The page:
Looking at the first quartile, the pattern emerging in the previous table (2.2) is confirmed. Seven of the 16 who completed their social studies content test in 2001-2002 (44%) earned scores on the U.S. history sub-test which place them in the bottom 25% of the national distribution of all such scores. One-half of those tested during the following year also earned sub-scores falling into the same quartile (5 of 10, 50%). While only one-forth of the candidates tested in the first year earned first quartile scores in world history (4 of 16, 25%), eight of the ten tested during 2002-2003 reached this category (80%).

There are some brighter aspects to this distribution. More than one-third of those tested in 2001-2002 earned world history test scores that placed them in the third quartile of all social studies examinees in that year (6 of 16, 38%), although none reached the fourth quartile. Looking at economics, as many tested that year earned sub-scores reaching into that fourth quartile (6 of 16, 38%). Sub-scores from nearly one-third of these same 16 candidates reached the third quartile in U.S. history (5 of 16, 31%), helping to off-set the performance of their colleagues in the first quartile (7 of 16, 44%).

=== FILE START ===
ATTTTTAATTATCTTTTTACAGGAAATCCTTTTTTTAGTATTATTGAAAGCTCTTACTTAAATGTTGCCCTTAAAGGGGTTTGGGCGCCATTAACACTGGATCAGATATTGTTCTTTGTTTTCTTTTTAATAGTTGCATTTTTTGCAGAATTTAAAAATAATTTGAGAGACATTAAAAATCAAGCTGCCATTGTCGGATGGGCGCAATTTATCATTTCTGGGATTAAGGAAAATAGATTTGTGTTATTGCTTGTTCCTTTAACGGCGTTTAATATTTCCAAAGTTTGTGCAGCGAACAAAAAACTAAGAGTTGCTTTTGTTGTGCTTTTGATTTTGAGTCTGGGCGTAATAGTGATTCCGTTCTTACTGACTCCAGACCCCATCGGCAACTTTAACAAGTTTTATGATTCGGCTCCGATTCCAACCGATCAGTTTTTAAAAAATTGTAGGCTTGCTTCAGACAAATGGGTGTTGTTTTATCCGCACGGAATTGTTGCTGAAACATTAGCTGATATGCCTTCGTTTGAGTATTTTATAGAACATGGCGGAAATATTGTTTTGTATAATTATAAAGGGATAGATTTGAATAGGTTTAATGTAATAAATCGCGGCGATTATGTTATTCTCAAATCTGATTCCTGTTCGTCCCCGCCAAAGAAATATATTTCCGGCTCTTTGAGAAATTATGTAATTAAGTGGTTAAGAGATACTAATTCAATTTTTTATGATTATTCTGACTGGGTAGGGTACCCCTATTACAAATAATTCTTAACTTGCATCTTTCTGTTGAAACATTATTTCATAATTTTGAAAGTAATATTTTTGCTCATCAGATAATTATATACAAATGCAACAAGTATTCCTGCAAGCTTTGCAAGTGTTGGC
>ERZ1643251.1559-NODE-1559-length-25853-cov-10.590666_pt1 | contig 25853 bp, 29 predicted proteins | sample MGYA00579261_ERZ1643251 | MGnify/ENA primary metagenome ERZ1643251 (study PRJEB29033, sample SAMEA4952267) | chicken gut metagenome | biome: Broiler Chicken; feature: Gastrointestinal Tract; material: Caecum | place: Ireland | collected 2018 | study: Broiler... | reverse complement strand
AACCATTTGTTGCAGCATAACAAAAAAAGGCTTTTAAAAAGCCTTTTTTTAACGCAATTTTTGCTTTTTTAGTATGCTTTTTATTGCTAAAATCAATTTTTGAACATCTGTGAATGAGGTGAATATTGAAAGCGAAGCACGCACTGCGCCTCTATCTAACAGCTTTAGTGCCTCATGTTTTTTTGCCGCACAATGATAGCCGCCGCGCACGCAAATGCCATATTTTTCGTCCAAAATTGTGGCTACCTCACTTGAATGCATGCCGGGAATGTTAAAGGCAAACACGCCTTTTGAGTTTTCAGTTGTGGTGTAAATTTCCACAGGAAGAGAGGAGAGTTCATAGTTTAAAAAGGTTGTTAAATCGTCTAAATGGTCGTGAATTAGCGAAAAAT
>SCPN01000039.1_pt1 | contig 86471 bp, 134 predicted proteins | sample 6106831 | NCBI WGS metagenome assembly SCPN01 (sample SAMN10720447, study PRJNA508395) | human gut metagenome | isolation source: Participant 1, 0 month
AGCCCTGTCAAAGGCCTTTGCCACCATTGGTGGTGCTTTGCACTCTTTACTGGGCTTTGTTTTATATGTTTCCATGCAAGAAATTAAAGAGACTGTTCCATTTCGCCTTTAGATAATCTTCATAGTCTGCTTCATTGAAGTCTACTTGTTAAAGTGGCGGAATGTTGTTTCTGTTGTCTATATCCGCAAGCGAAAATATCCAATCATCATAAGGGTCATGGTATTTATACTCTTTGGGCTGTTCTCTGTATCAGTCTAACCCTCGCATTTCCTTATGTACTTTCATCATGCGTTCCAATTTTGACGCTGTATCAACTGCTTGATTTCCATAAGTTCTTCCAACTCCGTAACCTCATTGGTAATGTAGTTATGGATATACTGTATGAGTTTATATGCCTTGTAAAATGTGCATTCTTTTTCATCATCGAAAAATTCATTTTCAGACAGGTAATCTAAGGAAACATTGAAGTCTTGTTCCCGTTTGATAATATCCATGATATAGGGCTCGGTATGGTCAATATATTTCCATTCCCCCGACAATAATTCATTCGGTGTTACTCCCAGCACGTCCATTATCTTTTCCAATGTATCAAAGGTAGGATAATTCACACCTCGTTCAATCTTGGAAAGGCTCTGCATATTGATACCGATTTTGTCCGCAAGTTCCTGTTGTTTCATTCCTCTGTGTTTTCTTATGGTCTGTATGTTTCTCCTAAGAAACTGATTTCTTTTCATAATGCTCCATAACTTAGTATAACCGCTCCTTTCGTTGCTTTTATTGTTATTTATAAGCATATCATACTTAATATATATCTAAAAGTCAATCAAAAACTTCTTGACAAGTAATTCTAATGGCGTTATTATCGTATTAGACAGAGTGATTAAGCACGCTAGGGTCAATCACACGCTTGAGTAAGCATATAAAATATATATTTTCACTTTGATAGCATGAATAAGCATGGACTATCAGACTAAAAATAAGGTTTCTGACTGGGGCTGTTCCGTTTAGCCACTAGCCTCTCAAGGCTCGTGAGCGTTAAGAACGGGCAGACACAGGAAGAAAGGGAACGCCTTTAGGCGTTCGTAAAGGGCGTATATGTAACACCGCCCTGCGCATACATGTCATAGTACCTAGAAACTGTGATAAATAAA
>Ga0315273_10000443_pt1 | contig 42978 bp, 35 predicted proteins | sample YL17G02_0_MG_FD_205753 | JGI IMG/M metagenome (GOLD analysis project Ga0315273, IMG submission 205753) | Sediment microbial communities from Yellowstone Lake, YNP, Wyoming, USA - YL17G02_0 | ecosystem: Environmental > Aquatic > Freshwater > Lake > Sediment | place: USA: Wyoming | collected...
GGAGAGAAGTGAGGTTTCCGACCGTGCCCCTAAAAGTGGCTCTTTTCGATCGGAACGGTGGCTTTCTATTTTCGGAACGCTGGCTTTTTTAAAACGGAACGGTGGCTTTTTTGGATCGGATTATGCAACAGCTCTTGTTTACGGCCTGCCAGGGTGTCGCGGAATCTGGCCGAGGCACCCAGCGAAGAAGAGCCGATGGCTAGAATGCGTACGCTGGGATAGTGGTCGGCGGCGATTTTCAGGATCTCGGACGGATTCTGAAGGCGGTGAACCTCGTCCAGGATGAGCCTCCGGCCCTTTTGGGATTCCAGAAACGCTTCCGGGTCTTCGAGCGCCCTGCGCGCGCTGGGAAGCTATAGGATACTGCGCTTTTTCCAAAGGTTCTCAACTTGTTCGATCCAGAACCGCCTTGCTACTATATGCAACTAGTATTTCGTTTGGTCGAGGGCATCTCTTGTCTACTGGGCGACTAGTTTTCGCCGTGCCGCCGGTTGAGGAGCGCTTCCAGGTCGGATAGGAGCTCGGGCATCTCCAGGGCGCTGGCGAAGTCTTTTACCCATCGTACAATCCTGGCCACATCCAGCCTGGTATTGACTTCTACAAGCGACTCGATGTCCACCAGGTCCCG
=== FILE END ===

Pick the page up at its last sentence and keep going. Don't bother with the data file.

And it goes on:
Other indicators should be examined to affirm the possible weaknesses enjoyed by those candidates seeking social studies licensure.  Those indicators may help us better understand how the experiences of our candidates may support their lower than expected performance. A key question for such a review, difficult to answer without item analysis data, might focus on the congruence of licensure standards, courses and fieldwork designed to help candidates meet those standards, and the design of the licensure test.